My blogging friend, Linda, lives far away in the frozen Northeast. We met on the great waves of the Blogasphere and our friendship has grown over the years. We share one most important identifying trait---a great love for God the Father and Jesus His Son. Linda has a book club about once a month on her blog HERE. As most of you know, I keep several books going at a time and am teaching the current Bible Study book. So there is little time for extra reading. I was intrigued with her choice of book and agreed to read this one~
C. S. Lewis is one of the modern day icons of the faith. He prolific writings in a variety of genres has widely influenced young and old alike. Frankly, I had him up on a pedestal. Why wouldn't I want to read a book about his wife. And then I started it. Have you ever had a book that you picked up and put down repeatedly? Declaring my anguish over the details of their relationship, I would put it down and promise I was finished. The next thing I knew I would have it back in my hands needing to know if the story would ever redeem itself.
After I finally finished the book I came away with several "take aways"~
C.S. Lewis had feet of clay just like the rest of us.
The relationship with Joy (his wife to be) began as an emotional affair. As I have thought this over, I don't think there was even a concept of emotional affairs during the time period this happened. We now recognize sharing intimacy of any kind with someone other than your spouse can be an emotional affair. Throughout their relationship, Mr. Lewis maintained boundaries when it came to any type of physical relationship. Clearly Joy yearned for this, but respected his clear reservations. She was a married woman in a marriage with an abusive and alcoholic husband. BUT she was married.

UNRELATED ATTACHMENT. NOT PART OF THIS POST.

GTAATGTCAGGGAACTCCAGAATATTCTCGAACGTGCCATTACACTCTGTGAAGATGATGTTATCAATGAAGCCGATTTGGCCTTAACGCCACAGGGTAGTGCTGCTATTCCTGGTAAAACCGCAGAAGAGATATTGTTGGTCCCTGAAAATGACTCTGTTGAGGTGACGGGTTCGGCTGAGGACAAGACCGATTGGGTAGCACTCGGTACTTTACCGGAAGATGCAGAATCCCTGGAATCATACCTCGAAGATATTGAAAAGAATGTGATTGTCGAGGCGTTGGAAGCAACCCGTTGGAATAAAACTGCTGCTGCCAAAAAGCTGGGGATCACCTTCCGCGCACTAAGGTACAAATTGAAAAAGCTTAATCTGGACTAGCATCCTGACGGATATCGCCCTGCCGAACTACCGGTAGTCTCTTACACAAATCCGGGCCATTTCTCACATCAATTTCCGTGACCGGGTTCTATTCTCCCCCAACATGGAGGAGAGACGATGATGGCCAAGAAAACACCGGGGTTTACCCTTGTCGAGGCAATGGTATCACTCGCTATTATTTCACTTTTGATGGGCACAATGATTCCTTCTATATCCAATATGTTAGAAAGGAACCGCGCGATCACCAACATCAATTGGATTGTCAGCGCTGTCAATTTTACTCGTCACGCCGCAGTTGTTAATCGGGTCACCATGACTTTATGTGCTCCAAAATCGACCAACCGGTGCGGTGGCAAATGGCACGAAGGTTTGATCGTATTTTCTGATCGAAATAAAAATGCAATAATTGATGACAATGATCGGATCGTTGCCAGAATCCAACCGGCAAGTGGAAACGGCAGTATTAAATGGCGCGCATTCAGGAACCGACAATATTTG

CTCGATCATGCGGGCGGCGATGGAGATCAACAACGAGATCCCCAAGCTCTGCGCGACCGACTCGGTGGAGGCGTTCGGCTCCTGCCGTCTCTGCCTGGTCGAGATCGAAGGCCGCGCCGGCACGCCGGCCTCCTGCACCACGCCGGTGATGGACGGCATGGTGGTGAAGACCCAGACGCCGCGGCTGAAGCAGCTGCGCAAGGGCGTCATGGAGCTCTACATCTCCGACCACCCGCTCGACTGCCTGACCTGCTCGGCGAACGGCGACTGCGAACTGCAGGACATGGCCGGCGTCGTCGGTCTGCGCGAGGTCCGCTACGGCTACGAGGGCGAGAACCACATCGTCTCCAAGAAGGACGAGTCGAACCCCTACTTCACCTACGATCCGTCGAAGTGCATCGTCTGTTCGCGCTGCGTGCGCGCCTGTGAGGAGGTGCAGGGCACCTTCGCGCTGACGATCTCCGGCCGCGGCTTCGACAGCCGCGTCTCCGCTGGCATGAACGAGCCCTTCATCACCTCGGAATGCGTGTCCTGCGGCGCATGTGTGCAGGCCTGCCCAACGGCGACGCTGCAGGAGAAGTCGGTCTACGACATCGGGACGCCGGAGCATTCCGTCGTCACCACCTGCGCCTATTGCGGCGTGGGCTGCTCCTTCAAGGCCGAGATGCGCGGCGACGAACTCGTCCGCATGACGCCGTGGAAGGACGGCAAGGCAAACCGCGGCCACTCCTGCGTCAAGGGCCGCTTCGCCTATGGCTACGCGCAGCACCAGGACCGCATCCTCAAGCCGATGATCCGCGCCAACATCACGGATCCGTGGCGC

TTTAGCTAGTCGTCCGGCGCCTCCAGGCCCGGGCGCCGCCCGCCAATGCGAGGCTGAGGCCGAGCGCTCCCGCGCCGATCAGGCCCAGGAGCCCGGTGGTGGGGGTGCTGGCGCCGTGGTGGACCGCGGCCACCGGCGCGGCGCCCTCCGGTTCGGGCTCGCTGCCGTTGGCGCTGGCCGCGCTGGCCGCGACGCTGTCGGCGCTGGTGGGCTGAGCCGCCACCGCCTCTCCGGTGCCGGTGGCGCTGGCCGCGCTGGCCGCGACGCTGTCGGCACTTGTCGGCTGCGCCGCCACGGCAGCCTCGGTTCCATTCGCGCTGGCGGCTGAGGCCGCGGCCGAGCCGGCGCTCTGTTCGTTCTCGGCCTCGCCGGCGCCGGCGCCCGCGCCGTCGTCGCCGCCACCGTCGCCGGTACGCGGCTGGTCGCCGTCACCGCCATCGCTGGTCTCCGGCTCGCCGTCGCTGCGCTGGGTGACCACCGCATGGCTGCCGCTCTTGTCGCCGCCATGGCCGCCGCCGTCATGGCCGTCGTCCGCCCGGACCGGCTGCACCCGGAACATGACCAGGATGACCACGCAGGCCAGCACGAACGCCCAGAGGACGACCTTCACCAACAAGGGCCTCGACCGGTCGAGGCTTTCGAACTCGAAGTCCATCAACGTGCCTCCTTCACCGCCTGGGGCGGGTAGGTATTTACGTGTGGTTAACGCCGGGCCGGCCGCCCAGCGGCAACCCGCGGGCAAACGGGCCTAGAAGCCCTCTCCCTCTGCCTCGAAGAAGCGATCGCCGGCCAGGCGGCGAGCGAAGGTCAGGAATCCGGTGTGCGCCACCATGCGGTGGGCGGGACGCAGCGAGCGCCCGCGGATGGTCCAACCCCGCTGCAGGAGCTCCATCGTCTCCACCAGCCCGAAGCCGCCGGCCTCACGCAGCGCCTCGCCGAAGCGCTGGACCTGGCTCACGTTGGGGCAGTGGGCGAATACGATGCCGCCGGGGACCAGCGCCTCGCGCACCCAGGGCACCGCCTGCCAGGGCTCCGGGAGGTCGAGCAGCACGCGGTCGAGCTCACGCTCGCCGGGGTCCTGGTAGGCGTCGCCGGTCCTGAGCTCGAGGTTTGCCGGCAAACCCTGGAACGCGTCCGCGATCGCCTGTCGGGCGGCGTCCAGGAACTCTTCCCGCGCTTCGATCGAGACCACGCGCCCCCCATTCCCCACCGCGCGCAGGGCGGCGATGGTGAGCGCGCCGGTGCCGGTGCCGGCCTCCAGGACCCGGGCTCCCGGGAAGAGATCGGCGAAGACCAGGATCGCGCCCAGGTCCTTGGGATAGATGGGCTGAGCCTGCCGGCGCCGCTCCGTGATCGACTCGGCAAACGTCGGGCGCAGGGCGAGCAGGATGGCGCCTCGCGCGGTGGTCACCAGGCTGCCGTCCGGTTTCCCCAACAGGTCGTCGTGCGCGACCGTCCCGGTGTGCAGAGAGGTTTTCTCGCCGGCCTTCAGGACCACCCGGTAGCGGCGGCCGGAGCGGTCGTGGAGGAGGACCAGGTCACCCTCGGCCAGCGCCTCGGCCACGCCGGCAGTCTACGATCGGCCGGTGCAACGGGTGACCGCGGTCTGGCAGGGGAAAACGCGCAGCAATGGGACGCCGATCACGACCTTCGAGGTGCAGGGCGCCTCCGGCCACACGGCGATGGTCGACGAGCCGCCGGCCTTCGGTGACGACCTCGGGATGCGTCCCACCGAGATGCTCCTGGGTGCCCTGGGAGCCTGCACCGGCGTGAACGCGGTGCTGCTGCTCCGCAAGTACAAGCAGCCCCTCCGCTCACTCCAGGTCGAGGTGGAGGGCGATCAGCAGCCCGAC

I saw God's Word woven all throughout the story.
I thought of Job and his suffering and loss. I remembered David, the one after God's Own Heart, who also messed up big time and not just once. Bathsheba also jumped off the pages as I remembered the tragedy of the loss of her baby. And finally Moses came to mind as I reflected upon his not being allowed to go to the Promised Land. All that wandering around, arguing with the stubborn people, putting his life on the line and he does not step one foot into the land promised because of his disobedience. All of these suffered consequences of their actions.
God answers prayers.
After Joy's diagnosis of terminal cancer, Mr. Lewis prayed he could take her pain. He was then struck with his own debilitating disease. Joy, in the mean time, was in remission. They had three years together before she finally passed away.
Redemption clearly works it way into the story.
God is in the redemption business. He desires to redeem our stories. This does not mean we will not endure the consequences of our sin. A Grief Observed was written after the tragic death after a brief marriage to Joy. It is a testament to the intense loss of his great love endured by Mr. Lewis.
God gives us a free will.
God knew how this story would play out, but he did not intervene and stop the relationship. This could have possibly called into question one of last century's greatest Christian writers. God allowed it to happen.
God uses the unexpected.
C..S. Lewis was not a believer until he had a Paul like experience. Interestingly enough, Joy had a similar experience and she was born Jewish. What a duo! There was never any doubt in my mind that they both loved God. No matter what their relationship, God can still use the words of a great writer to influence countless others for years to come. In my lifetime, C.S. Lewis is perhaps the most quoted Christian writer beyond the Bible.
I am glad I finished the book and will continue to ponder the lessons for some time to come. There is no doubt we all have done things which cloud our witness and bring into question our faith. BUT GOD---the Great God of the Universe--he is in the business of redemption.